I have always felt that to be an introvert is to be less than. It’s an extrovert’s world. Us introverts just live in it.
Never was this more apparent to me than during Dale Carnegie training. This was several years ago, before I ventured out on my own. I was working for an expanding company in New Jersey that is a force in the medical journalism space. Unlike most editorial businesses, they made money.
It was a sales-driven company. As the son of a former salesman, I know it takes a certain type of personality to succeed in sales. I don’t have it. People fascinate me, but in most instances, I’d rather suck exhaust fumes than cold call a hundred strangers, or gladhand would-be prospects in depressing hotel bars all over the country (which I had to do from time to time, in this role).
This is partly why, I imagine, I ended up in a pilot group of intensive Dale Carnegie training. Despite the fact that I was in an editorial role, my job required a great deal of extroversion. I’m a reluctant extrovert. I can play the part. I’ve watched my father do it enough to know what it looks like. At conferences, I was often creating stories and videos, but also functioning as a brand ambassador and building industry connections. There were talks of putting me on camera, which made me laugh. My mangled ears preclude me from all on-camera work, with the exception of cut-rate MMA commentator.
Each day I showed up for the Dale Carnegie training I flipped the extrovert switch, and tried to keep my soul from dying. Two things worth noting:
This training was useful, but the ethics of it are debatable. After all, Charles Manson was a fan of How to Win Friends and Influence People. It worked a little too well for him.
I don’t fault my employer for sending me to this training. I appreciate the investment. I appreciate everything they did for me. When you work in journalism for as long as I have and you land at a company that actually invests in its employees, you’re grateful for it.
In my view, the training amounted to charisma injections. Charisma is a positive force, but it also has a dark side. Charisma, in the wrong hands, can be dangerous. Hitler, Stalin, and Mussolini were charismatic. Charisma can promote mass murder, or get you to buy something you don’t want. I’m not saying Dale Carnegie training will turn you into a tyrannical dictator or a cult leader, but it equips you with tools that could just as easily be used for evil as they could be for good.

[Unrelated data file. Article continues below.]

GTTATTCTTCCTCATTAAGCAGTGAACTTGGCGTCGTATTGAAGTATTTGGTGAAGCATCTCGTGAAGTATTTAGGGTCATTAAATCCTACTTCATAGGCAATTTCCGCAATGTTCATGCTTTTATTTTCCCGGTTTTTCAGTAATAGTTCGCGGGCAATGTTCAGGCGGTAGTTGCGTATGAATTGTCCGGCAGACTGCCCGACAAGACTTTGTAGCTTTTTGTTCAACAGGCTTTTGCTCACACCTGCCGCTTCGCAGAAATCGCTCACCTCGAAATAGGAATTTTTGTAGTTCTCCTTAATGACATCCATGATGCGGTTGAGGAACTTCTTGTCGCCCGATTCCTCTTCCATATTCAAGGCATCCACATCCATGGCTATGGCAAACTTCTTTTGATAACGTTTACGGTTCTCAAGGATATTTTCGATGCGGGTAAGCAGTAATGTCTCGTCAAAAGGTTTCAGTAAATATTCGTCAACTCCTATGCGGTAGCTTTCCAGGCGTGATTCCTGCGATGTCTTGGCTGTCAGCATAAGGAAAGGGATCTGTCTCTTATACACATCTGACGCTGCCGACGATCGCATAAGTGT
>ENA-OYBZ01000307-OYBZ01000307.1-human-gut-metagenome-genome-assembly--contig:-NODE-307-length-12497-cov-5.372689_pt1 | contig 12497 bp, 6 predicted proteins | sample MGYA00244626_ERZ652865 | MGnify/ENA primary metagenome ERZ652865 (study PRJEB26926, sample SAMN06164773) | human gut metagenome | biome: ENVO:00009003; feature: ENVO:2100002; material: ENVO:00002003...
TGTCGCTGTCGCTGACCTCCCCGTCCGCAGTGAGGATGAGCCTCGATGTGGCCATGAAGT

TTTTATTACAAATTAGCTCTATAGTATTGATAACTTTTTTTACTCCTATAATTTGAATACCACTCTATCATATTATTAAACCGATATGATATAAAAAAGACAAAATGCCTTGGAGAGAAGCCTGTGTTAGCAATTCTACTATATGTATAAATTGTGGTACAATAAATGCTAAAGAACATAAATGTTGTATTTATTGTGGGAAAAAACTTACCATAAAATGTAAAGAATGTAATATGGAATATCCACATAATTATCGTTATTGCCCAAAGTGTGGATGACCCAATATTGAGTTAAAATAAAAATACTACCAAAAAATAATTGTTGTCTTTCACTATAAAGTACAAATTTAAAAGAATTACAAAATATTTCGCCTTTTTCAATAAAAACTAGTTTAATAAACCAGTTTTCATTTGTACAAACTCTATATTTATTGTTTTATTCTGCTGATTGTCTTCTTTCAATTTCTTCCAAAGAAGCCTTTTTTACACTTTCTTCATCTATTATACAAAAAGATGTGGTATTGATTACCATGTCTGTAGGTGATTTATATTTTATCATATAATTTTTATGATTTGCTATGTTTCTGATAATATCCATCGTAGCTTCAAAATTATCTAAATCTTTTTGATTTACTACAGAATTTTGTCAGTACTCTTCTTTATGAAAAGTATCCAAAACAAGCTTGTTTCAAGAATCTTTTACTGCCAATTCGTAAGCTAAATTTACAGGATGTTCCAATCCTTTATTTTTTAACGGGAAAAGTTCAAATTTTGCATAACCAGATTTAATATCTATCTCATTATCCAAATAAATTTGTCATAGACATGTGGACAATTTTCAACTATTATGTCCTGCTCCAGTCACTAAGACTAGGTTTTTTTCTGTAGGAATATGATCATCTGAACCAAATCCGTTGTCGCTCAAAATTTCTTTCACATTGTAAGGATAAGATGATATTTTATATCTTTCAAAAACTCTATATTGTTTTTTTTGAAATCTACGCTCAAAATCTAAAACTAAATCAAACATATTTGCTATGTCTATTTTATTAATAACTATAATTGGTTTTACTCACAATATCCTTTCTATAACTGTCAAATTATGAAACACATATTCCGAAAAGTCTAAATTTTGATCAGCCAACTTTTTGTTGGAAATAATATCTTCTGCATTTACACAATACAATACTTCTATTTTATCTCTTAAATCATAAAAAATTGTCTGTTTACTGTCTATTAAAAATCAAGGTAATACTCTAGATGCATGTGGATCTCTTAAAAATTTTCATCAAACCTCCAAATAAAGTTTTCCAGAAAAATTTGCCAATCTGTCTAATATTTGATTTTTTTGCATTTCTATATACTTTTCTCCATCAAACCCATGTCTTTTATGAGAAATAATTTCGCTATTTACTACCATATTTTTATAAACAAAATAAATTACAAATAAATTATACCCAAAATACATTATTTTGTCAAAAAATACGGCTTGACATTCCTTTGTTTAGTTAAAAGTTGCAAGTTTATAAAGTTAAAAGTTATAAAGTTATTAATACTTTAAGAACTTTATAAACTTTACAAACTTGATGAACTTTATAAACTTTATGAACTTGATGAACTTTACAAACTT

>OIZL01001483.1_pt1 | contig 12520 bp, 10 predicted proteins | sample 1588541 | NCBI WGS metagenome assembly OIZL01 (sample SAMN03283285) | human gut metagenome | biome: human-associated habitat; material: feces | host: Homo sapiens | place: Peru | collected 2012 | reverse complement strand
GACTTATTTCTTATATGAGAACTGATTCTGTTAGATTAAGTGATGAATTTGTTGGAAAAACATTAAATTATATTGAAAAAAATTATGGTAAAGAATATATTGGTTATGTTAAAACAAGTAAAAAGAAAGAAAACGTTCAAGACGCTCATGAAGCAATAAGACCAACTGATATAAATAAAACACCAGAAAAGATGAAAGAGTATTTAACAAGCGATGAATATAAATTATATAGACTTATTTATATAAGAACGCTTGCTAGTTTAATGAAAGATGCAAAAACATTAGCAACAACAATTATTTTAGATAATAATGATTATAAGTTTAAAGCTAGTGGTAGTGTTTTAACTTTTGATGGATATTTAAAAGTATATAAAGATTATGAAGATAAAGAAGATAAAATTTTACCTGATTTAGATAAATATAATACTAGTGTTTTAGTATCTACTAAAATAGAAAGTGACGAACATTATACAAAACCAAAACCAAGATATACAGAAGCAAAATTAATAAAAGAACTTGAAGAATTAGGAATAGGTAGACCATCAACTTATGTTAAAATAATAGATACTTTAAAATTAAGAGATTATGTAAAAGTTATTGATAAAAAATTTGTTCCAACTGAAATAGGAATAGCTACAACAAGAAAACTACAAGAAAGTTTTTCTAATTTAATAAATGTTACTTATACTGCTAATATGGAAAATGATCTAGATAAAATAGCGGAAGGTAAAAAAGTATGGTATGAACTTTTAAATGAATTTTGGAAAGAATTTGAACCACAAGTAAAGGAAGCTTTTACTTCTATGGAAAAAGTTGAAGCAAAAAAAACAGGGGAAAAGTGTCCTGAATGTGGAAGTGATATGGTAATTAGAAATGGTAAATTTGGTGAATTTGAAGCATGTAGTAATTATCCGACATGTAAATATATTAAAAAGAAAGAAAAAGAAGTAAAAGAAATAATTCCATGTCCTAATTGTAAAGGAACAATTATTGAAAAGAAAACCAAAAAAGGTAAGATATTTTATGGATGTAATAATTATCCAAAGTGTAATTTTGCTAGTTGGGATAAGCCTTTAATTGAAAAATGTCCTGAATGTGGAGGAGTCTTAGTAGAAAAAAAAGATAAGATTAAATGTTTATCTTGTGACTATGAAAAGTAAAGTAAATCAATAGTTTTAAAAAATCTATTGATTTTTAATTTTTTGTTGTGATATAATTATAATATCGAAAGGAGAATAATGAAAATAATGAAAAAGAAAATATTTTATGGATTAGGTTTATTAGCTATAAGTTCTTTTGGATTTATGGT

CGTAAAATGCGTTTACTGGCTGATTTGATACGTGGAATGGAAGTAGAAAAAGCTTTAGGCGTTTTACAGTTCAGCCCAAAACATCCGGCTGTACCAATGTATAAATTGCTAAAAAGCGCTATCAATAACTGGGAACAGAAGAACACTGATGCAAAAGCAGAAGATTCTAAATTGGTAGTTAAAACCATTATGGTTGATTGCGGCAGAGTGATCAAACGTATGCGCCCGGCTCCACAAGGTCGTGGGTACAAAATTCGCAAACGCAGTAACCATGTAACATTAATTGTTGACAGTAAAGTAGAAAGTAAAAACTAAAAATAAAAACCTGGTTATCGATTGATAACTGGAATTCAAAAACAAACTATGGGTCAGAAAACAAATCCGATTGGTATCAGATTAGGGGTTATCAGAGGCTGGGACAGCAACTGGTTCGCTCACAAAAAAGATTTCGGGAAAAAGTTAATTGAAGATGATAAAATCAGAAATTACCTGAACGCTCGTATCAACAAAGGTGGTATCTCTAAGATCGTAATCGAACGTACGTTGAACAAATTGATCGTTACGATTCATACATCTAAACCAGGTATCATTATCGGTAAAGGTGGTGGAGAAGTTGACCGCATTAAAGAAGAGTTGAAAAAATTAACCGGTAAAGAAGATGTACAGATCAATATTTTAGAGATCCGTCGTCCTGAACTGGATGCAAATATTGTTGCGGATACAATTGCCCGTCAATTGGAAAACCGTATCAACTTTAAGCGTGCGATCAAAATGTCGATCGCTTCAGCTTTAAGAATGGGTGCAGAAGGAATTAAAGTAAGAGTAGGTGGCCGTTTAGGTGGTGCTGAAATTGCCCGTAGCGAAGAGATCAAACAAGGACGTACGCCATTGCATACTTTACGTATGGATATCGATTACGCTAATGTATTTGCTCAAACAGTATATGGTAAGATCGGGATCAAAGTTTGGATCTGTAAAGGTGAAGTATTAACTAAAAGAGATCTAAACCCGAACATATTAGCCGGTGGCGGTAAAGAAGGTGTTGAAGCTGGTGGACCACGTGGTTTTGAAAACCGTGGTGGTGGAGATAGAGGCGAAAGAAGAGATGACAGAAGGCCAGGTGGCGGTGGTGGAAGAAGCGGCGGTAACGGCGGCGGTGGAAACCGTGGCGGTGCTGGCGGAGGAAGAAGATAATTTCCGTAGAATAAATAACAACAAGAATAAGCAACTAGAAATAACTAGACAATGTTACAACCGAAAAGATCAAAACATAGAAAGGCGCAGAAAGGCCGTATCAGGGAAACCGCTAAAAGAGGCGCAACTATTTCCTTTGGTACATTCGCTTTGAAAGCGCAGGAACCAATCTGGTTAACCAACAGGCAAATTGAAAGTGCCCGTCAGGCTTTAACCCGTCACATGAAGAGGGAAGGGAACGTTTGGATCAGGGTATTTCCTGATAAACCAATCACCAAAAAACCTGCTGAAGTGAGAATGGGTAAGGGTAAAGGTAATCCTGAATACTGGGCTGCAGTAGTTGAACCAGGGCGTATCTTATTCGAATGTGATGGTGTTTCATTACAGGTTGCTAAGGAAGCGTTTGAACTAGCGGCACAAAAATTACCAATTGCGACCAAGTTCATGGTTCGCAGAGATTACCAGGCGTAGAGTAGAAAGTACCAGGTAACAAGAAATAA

Perhaps more mildly, misusing charisma can turn you into somebody you’re not, creating a persona that conflicts with your true nature. I believe that if I bought into the training, the results would have been personally catastrophic. I think if I really leaned into it, accepted that this is how I should be, that introversion was at best ineffective and at worst weak, I could have caused some real damage, maybe destroyed my psyche or my soul.
Time in the dark
I didn’t last much longer at that company. It wasn’t a good fit for me and another unexpected opportunity presented itself. I landed a marketing job at a hospital that offered tuition reimbursement. I hoped to go back to school and professionally reinvent myself. But the hospital job wasn’t fulfilling. Things got dark fast. I had taken a hefty pay cut and money was tight. The office was in a windowless basement. My coworkers were often out and about the hospital and I was often alone. This is when the big, dark, existential questions would bubble to the surface. I didn’t know it at the time, but this was where I need to be and what needed to happen.
My time in the basement forced me to consider what’s important to me. I was at a crossroads: Make a plan and act on it, or watch my career die in the dark. Looking back on my first year of self-employment, I’m convinced that I’ve managed to do what I’ve done because I’ve embraced my introverted nature and have tried to better understand why I am the way I am.
Embracing the funk
When I left the hospital job, I planned to do marketing work for wellness-based healthcare providers. While this is a part of what I do now, it’s a shrinking part of my business. What’s growing (and I hope continues to grow) is the dream gig I landed in the optimum performance space.
I ended up on a team of consultants working for Emily Kwok, my Jiu Jitsu instructor and optimum performance consultant, and Josh Waitzkin, a leading learning theorist. Among the myriad lessons I’ve learned in my year working with them, perhaps the most salient is that as it pertains to elite-level performers, often their biggest flaw is also the source of their genius. In a bid for optimum performance, most coaches would attempt to correct this flaw and consequently imperil the performance of their client. This flaw is what Josh and Emily call a client’s funk, and funk is to be handled delicately.
I believe Dale Carnegie training could have destroyed my funk: my introverted nature that helps me see and understand people and the world. Without knowing it, the decision to leave that company, then the decision to leave the hospital and start a business of my own, likely had enormous implications for my personality, development, and overall life satisfaction. None of these things would have happened had I not acted in accordance with my true nature.
While my consulting work has brought me closer to what my true nature is, it represents only the beginning of the work to be done.
The next evolution
Work has led me toward depth psychology, specifically Carl Jung. As storyteller by training, Jung’s theories -- specifically the archetypes -- are incredibly useful for making sense of the world via narrative. The more I learned about Jung and depth psychology, the sharper my understanding of the outer world came into focus. It’s given me a more accurate insights regarding people and their nature. However, things got a bit murkier when I attempted to use Jung’s teachings to better understand myself by delving into my own unconscious mind. And by murkier, I mean disorienting to the point of provoking terror on occasion.